I'm in search of good language or metaphors to discuss the maintainability of code with non-technical folks (PMs, business sponsors &c).

In particular, I've recently created a few one-off, get-it-done-tonight, gets-the-job-done pieces of code. Everyone, including the internal sponsor, knew that we were saving a couple hours based on the premise that the code would be used once, for the immediate need, and not again.

Then the inevitable: "Hey, remember that thing we did? Let's do it again, but with these minor changes." Of course, the minor changes aren't so minor, all the more so because the code was written as a big ol' procedural nastiness hinging on assumptions about the environment. [Yes, yes, I know, avoid the problem in the first place. Don't write bad code. Write everything as if it will be maintained by someone else, or me years from now. That's a different question, though. This is after it's happened.]

So what are some good metaphors for the internal sponsor (non-technical) to quickly explain why the code isn't maintenance or minor-change friendly? The walls on a movie set: There's no garage there, it's just a door. -or- The doors are welded shut on this car.

How do you describe this continuum?

I want to find some terms for our group that will help talk about how much effort goes in up front and how that will improve maintainability: illustrating the trade-offs in "Do you want this tonight or do you want it maintainable?"

(In writing this up, I realize this might be the same as defining 'maintainable' for non-technical stakeholders. Seems like explaining loose coupling to non-technical types may not be the best way out of this. If you've successfully done that, how?)

Edited for answer: For now I will continue to use building construction metaphors. This will turn into the size and strength of the foundation: "Yes we can build that building on this, but we will need to rework the foundation to be larger and cover the right area."

  • If the stakeholders don't believe your estimates, maybe you should suggest they get a second opinion. Commented Feb 29, 2012 at 23:04
  • The stakeholders believe my estimates: I'm looking for a way to elaborate on the statement: "Remember, we thought this would only be used once. It won't be easy to alter it for this use."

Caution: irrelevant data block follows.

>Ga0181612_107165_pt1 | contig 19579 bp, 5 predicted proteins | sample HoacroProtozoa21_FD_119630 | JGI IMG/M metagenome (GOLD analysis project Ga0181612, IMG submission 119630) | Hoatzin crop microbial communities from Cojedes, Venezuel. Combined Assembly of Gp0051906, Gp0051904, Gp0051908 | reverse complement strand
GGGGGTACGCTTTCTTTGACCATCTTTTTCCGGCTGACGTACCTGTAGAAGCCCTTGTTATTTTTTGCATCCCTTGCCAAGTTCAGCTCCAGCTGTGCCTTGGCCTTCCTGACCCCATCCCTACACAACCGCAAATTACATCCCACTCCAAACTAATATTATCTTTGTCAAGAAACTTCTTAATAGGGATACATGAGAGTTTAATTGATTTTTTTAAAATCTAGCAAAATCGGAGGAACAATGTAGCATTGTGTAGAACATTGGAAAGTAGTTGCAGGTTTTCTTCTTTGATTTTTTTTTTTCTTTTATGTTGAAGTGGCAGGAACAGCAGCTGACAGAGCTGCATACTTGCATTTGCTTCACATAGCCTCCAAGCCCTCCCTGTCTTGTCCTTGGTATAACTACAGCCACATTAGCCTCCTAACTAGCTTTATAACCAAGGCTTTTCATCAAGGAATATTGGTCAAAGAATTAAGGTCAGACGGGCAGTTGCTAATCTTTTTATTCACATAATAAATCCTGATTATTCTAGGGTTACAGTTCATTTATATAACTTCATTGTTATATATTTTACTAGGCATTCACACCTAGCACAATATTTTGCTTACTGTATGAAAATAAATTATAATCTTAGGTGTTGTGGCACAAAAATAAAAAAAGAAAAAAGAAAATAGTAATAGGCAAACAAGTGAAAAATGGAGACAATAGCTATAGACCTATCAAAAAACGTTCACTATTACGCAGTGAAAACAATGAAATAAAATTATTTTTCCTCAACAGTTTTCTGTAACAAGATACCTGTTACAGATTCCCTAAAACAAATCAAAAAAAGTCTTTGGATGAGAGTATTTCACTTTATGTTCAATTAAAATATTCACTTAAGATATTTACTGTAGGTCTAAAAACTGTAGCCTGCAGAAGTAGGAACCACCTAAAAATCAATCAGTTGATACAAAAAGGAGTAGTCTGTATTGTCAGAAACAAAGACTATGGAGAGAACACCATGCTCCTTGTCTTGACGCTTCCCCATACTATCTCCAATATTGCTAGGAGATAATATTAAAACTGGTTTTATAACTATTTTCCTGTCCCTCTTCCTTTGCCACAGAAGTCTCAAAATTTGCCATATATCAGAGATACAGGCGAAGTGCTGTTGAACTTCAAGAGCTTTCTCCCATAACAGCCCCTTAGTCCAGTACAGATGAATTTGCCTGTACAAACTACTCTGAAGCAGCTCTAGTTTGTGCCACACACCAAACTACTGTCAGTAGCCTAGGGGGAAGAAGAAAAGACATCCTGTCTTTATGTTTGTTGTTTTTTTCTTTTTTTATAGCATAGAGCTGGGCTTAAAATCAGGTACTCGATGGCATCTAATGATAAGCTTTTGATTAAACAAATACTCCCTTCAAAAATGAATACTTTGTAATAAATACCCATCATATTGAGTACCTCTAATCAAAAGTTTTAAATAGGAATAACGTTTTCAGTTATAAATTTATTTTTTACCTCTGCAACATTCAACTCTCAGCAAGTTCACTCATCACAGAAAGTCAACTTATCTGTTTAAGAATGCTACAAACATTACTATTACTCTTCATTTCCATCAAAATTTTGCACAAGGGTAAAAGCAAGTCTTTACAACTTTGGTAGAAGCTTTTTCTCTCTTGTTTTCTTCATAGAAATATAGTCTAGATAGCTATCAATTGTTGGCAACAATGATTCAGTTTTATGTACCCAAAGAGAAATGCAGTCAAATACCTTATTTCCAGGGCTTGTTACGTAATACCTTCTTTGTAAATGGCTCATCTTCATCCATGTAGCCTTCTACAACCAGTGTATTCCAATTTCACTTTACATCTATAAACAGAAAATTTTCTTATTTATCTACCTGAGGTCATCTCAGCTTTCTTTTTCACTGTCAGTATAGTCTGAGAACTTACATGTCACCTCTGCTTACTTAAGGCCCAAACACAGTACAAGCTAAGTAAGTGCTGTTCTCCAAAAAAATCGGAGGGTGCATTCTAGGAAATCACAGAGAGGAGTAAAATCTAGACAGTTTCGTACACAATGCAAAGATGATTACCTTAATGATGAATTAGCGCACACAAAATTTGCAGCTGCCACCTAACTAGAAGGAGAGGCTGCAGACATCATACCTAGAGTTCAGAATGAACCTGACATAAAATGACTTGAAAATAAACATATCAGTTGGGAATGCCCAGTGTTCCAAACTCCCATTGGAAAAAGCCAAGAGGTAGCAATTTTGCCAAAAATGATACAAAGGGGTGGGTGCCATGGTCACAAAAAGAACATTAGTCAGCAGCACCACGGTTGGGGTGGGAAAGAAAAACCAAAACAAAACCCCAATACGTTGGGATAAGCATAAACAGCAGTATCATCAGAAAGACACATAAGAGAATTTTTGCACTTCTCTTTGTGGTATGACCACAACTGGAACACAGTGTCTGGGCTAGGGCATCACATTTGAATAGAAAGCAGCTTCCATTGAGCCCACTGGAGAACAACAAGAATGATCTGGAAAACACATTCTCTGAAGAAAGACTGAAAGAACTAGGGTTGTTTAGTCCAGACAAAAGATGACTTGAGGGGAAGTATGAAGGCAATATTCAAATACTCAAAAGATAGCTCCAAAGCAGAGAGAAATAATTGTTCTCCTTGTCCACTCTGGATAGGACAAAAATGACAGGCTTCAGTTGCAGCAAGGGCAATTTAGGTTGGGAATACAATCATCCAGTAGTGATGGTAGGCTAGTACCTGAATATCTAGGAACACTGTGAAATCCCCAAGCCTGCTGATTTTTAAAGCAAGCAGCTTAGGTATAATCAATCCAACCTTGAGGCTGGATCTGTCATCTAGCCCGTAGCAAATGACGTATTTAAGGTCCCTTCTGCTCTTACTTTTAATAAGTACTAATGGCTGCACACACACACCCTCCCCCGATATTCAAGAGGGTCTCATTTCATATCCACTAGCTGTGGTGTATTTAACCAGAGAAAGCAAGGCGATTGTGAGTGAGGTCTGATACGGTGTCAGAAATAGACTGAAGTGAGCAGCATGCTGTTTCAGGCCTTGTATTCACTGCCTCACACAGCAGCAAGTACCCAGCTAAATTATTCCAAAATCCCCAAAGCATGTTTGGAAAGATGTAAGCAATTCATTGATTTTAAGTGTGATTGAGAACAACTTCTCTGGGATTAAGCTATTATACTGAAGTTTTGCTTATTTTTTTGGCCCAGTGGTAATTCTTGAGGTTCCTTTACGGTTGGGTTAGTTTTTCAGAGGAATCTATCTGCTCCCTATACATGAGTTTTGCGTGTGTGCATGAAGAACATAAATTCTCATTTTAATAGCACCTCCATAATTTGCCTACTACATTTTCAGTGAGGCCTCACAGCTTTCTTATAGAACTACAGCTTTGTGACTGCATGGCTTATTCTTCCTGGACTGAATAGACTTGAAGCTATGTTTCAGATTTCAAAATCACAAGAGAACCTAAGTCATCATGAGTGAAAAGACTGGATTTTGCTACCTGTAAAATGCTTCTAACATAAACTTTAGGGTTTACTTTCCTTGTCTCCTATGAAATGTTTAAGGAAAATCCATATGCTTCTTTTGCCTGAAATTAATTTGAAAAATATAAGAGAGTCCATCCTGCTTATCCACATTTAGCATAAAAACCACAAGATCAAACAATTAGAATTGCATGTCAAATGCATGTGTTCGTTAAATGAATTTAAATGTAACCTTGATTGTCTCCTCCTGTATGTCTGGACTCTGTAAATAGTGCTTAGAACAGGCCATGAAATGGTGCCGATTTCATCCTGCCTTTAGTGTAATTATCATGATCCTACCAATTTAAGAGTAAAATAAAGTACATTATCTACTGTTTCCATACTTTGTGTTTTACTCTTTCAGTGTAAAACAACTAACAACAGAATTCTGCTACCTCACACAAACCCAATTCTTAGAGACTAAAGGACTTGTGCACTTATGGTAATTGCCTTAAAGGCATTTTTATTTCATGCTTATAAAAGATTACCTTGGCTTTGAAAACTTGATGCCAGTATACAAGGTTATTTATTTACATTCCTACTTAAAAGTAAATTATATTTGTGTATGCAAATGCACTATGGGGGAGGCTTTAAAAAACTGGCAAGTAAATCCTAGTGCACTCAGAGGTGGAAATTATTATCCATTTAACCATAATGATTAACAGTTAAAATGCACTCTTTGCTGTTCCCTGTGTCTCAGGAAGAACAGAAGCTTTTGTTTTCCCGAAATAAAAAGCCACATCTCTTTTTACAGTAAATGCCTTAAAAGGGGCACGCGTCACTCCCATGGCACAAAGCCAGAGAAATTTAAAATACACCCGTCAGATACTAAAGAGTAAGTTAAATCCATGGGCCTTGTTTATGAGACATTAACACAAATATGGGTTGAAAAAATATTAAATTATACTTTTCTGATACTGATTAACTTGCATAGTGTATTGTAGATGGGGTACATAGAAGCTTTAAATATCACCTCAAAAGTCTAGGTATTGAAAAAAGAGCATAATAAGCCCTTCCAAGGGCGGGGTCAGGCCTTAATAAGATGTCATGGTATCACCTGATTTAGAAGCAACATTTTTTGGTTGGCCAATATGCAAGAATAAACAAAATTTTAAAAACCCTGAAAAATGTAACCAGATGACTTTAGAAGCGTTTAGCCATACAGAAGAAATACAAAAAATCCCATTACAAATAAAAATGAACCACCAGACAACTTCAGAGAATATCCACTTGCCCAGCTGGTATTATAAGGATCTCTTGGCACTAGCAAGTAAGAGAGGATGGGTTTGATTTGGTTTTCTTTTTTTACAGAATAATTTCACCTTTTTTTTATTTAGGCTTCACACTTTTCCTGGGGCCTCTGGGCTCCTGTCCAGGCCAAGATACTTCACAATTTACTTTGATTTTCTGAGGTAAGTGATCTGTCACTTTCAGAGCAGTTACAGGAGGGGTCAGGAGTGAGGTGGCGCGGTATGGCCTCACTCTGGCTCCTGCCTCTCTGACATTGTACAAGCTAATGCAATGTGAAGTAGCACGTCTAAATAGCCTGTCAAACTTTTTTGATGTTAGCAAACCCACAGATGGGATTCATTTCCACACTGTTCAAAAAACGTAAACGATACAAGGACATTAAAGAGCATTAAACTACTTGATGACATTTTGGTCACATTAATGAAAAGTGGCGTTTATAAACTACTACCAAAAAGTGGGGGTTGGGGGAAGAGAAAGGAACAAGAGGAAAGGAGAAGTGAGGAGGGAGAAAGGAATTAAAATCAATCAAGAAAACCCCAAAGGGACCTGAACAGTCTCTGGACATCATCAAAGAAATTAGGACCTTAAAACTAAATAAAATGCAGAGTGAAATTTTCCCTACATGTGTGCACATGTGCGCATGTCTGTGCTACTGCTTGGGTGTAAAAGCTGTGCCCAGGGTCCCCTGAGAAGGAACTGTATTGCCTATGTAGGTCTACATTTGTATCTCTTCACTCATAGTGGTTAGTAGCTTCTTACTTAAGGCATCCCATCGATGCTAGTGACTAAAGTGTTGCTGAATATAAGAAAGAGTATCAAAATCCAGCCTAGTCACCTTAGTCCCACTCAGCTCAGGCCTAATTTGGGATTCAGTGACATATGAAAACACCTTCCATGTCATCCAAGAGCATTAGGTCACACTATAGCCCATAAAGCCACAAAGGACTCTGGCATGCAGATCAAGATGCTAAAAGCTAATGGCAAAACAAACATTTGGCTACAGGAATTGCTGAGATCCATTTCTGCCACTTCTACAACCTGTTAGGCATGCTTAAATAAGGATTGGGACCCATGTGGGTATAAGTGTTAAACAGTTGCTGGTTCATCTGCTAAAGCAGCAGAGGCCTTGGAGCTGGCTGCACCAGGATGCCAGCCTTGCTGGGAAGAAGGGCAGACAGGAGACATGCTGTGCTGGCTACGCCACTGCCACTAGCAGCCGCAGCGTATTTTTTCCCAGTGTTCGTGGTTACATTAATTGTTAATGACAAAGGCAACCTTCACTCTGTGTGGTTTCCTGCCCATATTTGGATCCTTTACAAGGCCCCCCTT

– Jamie F
    Commented Feb 29, 2012 at 23:10
  • You've gone down the wrong path. Now you have to go back to where you started because in this business, there are few short-cuts.
    – JeffO
    Commented Mar 1, 2012 at 0:39
  • @kevin: Getting people to get second oppinions is often a bad idea as they normally end up getting someone who says 'Yes I could do that in 5 minutes' because they don't know what is involved, know they will never be held to account and frankly don't care. Commented Mar 8, 2012 at 15:23

4 Answers 4


Construction metaphors are often helpful when explaining software concepts to non-technical folks.

You can say, for example, "This code was so jury-rigged, it was like using a 2x4 to prop open the garage door instead of installing a proper garage door opener."

Construction metaphors lend themselves nicely to a continuum of explanations.


Here try this, works for my students all the time :)

Take a pack of spaghetti to the meeting (uncooked) and ask them to remove a single noodle or multiple ones. It's easy.

Now take a cooked one or just 'dump the uncooked ones' on the table and ask them to pick something without disturbing the surroundings (or in case of the cooked one, trace it's start/end).

This usually hits the point home: The uncooked spaghetti is well architected, separation of concerns, clean and takes effort discipline to make it (think of the manufacturing process).

The latter, just dump in a pan to cook or on the table, quick to do but a nightmare to sift through later.

Hence the term 'spaghetti code' :)

  • 2
    Awesome analogy! I'll have to borrow that one. It's really easy to picture.
    – jmort253
    Commented Mar 1, 2012 at 2:55
  • 1
    Yeah, but who wants to eat uncooked spaghetti? Commented Mar 1, 2012 at 13:15
  • @KarlBielefeldt - indeed, I'd compare spaghetti to ravioli. Commented Mar 8, 2012 at 15:36

Think of everyday objects with well-defined interfaces that make it easily replaceable, like a light bulb or battery. Explain that the very first electric lights Edison built didn't have nice screw-in bulbs, because it was faster just to wire the bulb directly when designing it than to spend extra time designing a screw-in socket. Sockets were developed later when bulbs had to be replaced frequently.

Software's the same. There are ways to "directly wire" some things in that make it faster up front to develop, but also make it harder to replace parts of it. If you want to make a lot of changes later on, first you have to design the "screw-in socket," then the rest will be quicker and easier to change.

  • 1
    +1, I like this a lot: it doesn't have the same perjorative on the early work; the hardwired light bulb was a reasonable choice at the time, but it hinders options later.
    – Jamie F
    Commented Mar 1, 2012 at 14:19

I would talk in terms of "technical debt" for this, especially if talking to stakeholders like customers or managers that have an ear for concerns of finance. Making bad decisions or generating sloppy work is like taking out loans that have interest rates.

  • For software that is known to be long lived when it starts out, then this works well. It falls apart when the one-time conversion utility suddenly changes from being one-off to multiple use. Money has a relatively constant value...
    – Jamie F
    Commented Mar 1, 2012 at 14:21

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